By Erin Steiner who contributes regularly to WeddingChaplain.ca and also covers a variety of topics for other websites.
Here’s the thing that we all know but very few of us want to admit. When all is said and done, what most people talk about after weddings aren’t the marriage ceremonies or the wedding vows. What people talk about the most is the dress.
Everyone wants to be this beautiful on their wedding day!
Choosing your wedding dress is an involved process. First you have to decide whether you want to have your dress designed specifically for you or if you should purchase something off the rack.
It’s important to understand that “off the rack” is something of a misnomer. Most bridal shops will keep a variety of dress designs in stock and then, once a bride has decided on a dress, the shop attendant will take the bride’s measurements and send them to the manufacturer so that the dress can be built “to spec.” Usually, even with all of the correct measurements, the dress does not come back built perfectly. Most brides have to have additional alterations made to these dresses to help them fit perfectly. From start to finish, even off the rack wedding dresses can take months to find, buy and be made to fit properly…and, honestly, aren’t that much cheaper than a custom design.
Which begs the question: If you’re going to have to wait months and will be spending lots of money anyway, why not simply hire a dress designer from the beginning?
Hiring a dress designer isn’t something that only very well-off brides do anymore. Today women of all economic and social backgrounds hire dress designers to design their wedding dresses. Even if you’re cash-strapped, there are independent designers waiting for the chance to add your dress to their portfolio (the abundance of indie designers might be because, according to “Five Great Careers for Trendsetters,” fashion design is one of the fastest growing fields of employment).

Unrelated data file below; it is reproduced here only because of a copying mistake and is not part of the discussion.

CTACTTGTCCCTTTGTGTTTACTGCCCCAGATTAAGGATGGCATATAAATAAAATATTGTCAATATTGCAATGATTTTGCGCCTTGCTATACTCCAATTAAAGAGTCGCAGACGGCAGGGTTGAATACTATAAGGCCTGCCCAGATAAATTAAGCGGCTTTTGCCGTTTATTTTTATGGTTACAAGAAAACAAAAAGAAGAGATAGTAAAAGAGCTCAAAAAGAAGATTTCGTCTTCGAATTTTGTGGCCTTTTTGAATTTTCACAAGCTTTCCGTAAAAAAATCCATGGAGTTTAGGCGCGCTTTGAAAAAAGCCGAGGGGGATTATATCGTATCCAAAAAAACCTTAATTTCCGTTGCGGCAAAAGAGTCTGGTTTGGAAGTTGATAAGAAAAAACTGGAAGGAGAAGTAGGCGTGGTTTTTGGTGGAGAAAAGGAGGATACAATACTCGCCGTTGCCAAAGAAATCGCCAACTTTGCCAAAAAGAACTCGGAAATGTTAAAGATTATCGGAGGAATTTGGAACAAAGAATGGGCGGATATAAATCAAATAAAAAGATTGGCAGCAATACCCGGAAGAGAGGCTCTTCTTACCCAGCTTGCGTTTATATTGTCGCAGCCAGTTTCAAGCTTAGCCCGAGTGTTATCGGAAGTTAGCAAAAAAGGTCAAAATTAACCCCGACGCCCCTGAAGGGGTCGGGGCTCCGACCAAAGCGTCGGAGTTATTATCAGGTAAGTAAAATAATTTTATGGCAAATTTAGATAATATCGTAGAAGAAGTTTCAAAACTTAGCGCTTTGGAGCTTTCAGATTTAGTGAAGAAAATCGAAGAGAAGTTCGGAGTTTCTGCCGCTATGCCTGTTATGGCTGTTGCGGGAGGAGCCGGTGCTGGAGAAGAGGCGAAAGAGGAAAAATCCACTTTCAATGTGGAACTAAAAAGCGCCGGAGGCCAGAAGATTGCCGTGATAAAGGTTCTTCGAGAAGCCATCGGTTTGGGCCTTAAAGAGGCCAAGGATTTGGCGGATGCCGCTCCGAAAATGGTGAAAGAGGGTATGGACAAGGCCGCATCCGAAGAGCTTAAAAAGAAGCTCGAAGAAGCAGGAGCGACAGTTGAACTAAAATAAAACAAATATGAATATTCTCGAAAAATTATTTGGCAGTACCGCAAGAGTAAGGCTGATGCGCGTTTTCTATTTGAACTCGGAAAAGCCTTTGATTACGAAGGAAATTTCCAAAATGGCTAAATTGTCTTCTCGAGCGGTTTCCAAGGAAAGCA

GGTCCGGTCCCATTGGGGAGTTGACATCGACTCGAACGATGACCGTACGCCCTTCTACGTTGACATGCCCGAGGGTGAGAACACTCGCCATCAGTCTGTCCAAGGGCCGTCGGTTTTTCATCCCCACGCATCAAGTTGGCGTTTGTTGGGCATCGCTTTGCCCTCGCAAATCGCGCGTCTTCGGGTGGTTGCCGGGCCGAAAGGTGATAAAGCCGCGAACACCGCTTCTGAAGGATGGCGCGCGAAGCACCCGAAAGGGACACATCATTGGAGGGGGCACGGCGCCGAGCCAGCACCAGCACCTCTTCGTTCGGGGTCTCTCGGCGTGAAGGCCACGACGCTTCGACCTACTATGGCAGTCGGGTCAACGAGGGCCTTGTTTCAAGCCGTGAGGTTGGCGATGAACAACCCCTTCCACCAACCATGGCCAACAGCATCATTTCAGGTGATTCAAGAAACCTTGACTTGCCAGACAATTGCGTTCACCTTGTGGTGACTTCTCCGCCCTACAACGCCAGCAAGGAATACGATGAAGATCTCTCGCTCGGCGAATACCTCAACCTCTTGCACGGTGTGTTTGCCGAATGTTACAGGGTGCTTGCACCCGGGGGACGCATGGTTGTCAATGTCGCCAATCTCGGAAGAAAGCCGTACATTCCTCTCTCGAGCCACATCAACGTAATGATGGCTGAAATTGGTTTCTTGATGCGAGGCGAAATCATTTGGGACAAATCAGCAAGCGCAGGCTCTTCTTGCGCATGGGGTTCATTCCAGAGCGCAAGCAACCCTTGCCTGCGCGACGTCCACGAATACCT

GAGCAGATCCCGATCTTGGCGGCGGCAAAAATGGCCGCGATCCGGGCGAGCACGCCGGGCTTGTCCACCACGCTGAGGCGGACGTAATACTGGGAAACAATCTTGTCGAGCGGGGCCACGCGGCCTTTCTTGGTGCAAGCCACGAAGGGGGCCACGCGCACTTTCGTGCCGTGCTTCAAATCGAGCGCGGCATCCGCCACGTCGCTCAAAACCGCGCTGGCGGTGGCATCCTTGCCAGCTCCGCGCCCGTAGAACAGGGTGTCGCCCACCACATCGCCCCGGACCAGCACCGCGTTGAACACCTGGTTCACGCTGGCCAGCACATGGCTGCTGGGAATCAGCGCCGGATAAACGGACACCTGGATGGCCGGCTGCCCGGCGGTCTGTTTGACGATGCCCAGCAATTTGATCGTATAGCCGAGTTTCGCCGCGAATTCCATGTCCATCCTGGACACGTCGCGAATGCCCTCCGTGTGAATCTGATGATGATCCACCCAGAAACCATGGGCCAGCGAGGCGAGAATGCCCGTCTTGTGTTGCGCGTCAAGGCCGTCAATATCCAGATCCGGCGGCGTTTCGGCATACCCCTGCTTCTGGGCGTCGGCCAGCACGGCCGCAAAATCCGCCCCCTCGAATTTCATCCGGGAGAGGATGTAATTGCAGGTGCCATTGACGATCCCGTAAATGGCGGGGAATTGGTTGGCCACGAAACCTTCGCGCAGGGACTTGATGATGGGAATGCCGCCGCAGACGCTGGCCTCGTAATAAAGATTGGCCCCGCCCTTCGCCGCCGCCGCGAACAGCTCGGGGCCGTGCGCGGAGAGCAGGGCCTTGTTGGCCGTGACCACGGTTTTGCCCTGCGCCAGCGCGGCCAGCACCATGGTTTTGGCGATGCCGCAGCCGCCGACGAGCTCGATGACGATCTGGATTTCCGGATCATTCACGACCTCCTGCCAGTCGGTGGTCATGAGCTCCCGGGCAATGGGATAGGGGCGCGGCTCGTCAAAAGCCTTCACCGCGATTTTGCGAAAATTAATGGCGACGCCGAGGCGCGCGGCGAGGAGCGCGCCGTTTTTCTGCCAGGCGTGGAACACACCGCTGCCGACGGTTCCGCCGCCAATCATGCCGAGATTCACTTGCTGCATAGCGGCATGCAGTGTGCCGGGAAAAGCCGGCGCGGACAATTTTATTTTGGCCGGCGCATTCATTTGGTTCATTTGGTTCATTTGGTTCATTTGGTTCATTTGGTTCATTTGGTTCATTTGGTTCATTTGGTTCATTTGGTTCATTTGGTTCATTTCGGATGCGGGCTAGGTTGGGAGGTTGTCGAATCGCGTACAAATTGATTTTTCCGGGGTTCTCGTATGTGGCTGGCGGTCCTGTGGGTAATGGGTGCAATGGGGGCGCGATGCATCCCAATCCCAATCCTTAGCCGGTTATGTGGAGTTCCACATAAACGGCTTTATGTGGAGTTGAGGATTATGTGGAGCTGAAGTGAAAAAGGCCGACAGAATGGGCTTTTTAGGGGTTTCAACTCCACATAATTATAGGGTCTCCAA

If you are considering hiring a designer to create a custom wedding dress, it is important that you not simply hire the first person you find online. Instead, use the following tips to help you find the perfect person to design your wedding dress.
Finding the perfect fit isn’t as hard as you think!
1. Start with your inner circle.
Is someone in your circle of friends or family great with a sewing machine? Does someone you know have a flair for fashion? Having a friend or family member design and make your dress is a fantastic way to both involve that friend in your big day and to get a one-of-a-kind wedding dress (often for the cost of the fabric and not much more).
2. Local is always best.
When you hire someone locally, you’ll be able to go in for fittings in person. If you can’t find a single person with whom you want to work, don’t worry; there are dress makers who will work over email and the phone. You might want to start shopping around for a local person to do alterations if they’re needed though.
3. Ask for references.
Run away from anybody who insists that they know what they’re doing and that you don’t need to see examples of their work (beyond the photos in their portfolio). You want to know what it is like to work with the person as much as you want to be able to see a finished garment with your own eyes.
4. Make sure you hire someone who knows how to make a pattern from scratch.
Just because someone is great at working with an existing pattern doesn’t mean they have the skills and knowledge to build a pattern based on your specifications. You need someone with that skill if you want a dress that is really one of a kind and not something that was found in a book or online.
5. Pay attention to the details of garments made by your potential designer.
Look at the seams and edging to see how well the garments are constructed. Anything can look great from far away. You want something that looks great close up, too.
These are just five of the things that you need to remember when you’re hiring someone to build your wedding dress from scratch. Did you have your wedding dress custom built? How did you find your designer?